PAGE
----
In April 1945, just a few days after their liberation, survivors of Buchenwald are famously reported to have constructed handmade signs that said “Never Again”, posting the words throughout the concentration camp. Since that time, these two words have become shorthand for our collective and sacred responsibility to act in the face of genocide and mass atrocities – a duty echoed last month at the United Nations and throughout the world as part of the International Day of Holocaust Commemoration.
While the international community has quite frequently recounted the lessons of the Holocaust, it has too often failed to heed them. It is a sad truth that the appalling images etched into our global consciousness of Nazi death camps have been followed by unimaginable genocidal horrors in Cambodia, Rwanda and Sudan as well as by the unspeakable mass atrocities in the Democratic Republic of Congo. Indeed, according to genocide scholar Barbara Harff, 46 genocides have claimed the lives of tens of millions since 1945.
We now face a new set of crises with genocide and mass atrocities threatening millions in several nations. In the Central African Republic, there is a grave danger that sectarian violence between Christians and Muslims could escalate. In South Sudan, a political conflict with ethnic undertones has the potential to upset a delicate peace in the fragile new nation. Nearby, Omar al-Bashir’s regime in Sudan has openly proclaimed its desire to wipe out the Nuba People; the regime has been working toward this goal for years with aerial bombardments targeting civilians, and a government-orchestrated famine. And in Syria, Bashar al-Assad's security forces continue to brutally massacre his own people.
Over the past six decades, far too many people – from common citizens to world leaders – have thrown up their hands in the face of dangers like this. Some believe that there is simply nothing they can do. Others suggest that the outbreak of genocide is impossible to detect or too complicated to prevent.
In fact, genocide is usually predictable and preventable; and each and every one of us has vast potential to fight it. In Washington D.C late last month, Jewish World Watch brought together a multi-faith group of activists, including students and faculty from the University of Southern California Gould School of Law’s Human Rights Clinic to turn the words “Never Again” into action. We come from communities all across the country, representing 375,000 concerned citizens from all faiths and backgrounds.
This group told our elected officials three things.
First, it’s usually possible to foresee genocide and mass atrocities long before they strike. Years of research have shown us how to spot the warning signs. They include a history of prior genocides, the presence of ethnically polarized elites and ongoing civil wars, instability, the spread of extreme and exclusionary ideology, and state-sponsored discrimination.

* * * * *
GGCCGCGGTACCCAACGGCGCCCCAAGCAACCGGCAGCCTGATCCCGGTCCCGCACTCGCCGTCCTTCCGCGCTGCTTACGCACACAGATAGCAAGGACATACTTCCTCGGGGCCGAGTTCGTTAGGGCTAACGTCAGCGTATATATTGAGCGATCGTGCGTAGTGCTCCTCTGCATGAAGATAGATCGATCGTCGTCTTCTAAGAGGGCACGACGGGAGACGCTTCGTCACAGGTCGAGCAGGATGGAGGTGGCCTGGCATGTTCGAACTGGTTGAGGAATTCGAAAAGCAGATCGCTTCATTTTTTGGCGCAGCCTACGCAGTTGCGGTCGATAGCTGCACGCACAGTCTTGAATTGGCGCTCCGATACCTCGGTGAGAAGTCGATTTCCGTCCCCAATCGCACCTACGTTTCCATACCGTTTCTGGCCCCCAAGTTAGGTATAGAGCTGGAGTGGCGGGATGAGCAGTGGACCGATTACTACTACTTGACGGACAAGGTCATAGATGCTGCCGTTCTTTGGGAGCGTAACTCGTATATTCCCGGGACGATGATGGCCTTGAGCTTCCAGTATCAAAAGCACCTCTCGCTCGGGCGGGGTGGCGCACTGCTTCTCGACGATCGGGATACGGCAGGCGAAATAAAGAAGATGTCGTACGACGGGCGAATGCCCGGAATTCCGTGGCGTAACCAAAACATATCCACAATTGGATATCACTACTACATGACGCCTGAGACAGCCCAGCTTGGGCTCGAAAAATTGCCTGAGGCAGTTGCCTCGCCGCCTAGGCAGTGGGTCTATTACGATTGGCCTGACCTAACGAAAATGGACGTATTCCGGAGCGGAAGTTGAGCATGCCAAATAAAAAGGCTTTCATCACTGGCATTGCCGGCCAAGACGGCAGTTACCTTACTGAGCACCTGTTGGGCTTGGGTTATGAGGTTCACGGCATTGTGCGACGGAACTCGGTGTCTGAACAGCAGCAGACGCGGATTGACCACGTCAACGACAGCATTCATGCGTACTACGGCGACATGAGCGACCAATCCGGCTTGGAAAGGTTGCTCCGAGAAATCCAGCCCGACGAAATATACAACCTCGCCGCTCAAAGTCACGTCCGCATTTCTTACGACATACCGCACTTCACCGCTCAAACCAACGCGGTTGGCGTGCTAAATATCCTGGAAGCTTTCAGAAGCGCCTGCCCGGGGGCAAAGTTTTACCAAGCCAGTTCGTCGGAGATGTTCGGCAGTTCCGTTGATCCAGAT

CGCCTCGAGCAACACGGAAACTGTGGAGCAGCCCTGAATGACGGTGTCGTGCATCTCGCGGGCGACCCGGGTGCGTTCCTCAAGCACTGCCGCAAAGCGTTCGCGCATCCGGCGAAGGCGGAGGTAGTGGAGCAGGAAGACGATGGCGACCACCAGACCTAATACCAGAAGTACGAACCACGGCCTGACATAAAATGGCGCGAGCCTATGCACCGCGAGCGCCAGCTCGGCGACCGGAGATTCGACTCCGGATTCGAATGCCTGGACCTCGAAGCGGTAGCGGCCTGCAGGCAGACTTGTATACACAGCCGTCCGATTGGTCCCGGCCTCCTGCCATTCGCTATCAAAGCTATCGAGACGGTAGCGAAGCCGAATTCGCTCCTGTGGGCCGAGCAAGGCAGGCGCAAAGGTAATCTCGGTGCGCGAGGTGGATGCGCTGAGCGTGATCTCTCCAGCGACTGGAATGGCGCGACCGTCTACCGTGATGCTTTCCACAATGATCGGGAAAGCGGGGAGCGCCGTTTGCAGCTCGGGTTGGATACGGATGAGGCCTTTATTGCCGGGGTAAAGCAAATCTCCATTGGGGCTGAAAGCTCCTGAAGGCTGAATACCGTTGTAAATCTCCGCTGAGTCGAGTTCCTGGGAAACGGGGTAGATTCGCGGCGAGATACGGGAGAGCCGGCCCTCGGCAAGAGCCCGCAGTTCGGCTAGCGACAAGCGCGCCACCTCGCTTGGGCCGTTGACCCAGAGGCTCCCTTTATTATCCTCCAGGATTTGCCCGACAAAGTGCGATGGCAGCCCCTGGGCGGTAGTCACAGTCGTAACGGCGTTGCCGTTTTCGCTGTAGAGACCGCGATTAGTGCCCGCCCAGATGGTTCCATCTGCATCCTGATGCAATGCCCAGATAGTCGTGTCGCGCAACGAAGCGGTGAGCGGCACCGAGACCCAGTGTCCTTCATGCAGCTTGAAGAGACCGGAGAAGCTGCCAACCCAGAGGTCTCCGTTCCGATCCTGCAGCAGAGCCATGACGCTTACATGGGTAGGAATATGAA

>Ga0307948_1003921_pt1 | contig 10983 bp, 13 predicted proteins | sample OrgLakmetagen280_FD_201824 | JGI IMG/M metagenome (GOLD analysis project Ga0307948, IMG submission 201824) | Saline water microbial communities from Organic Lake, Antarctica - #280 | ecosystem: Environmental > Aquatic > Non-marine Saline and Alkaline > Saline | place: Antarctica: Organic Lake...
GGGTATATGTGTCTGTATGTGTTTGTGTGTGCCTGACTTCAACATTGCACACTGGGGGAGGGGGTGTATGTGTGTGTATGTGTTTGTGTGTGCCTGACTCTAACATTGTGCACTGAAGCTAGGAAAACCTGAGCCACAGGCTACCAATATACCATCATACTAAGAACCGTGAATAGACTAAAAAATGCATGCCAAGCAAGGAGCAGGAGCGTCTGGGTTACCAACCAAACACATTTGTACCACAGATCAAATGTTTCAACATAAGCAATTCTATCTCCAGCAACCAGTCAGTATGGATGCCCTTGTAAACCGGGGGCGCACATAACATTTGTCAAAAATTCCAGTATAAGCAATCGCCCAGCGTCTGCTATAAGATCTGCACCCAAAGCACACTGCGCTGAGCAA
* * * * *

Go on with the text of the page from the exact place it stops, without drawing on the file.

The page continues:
Second, international action can be effective and it does not always have to mean boots on the ground. There are many models for successful intervention. In Aceh, Sumatra, it was diplomacy that persuaded the GAM to lay down their arms and commit to a peace process. In Columbia, the FARC is engaged in final negotiations with the government to transition into a political party. These cases show that constant vigilance, active international engagement and negotiations and diplomacy in high-risk areas decrease the likelihood that military intervention will be necessary.
Third, citizens are ready to play their part. Over the past decade, an anti-genocide movement has risen across the United States that numbers millions of supporters and more than 100 organizations.
Last month, we saw the power of this movement, when Intel announced that it would produce “conflict-free” computer processors, guaranteeing that all of the company’s mineral suppliers were not sourcing from warlords. This decision was the direct result of years of work by anti-genocide activists. With consumer support and activism, store shelves will soon be filled with conflict-free products, which could make a decisive difference to help end mass atrocities in places like Darfur and Sudan.
It is time for people of conscience to unite. This year we will mark two decades since the Rwandan genocide, 99 years since the Armenian genocide, and 69 years since the liberation of Auschwitz. By now, we should recognize that it’s not nearly enough to say the words “Never Again”… we have to live them.
Rabbi Harold Schulweis is the Co-Founder of Jewish World Watch.
Varun Soni is the Dean of Religious Life at the University of Southern California.
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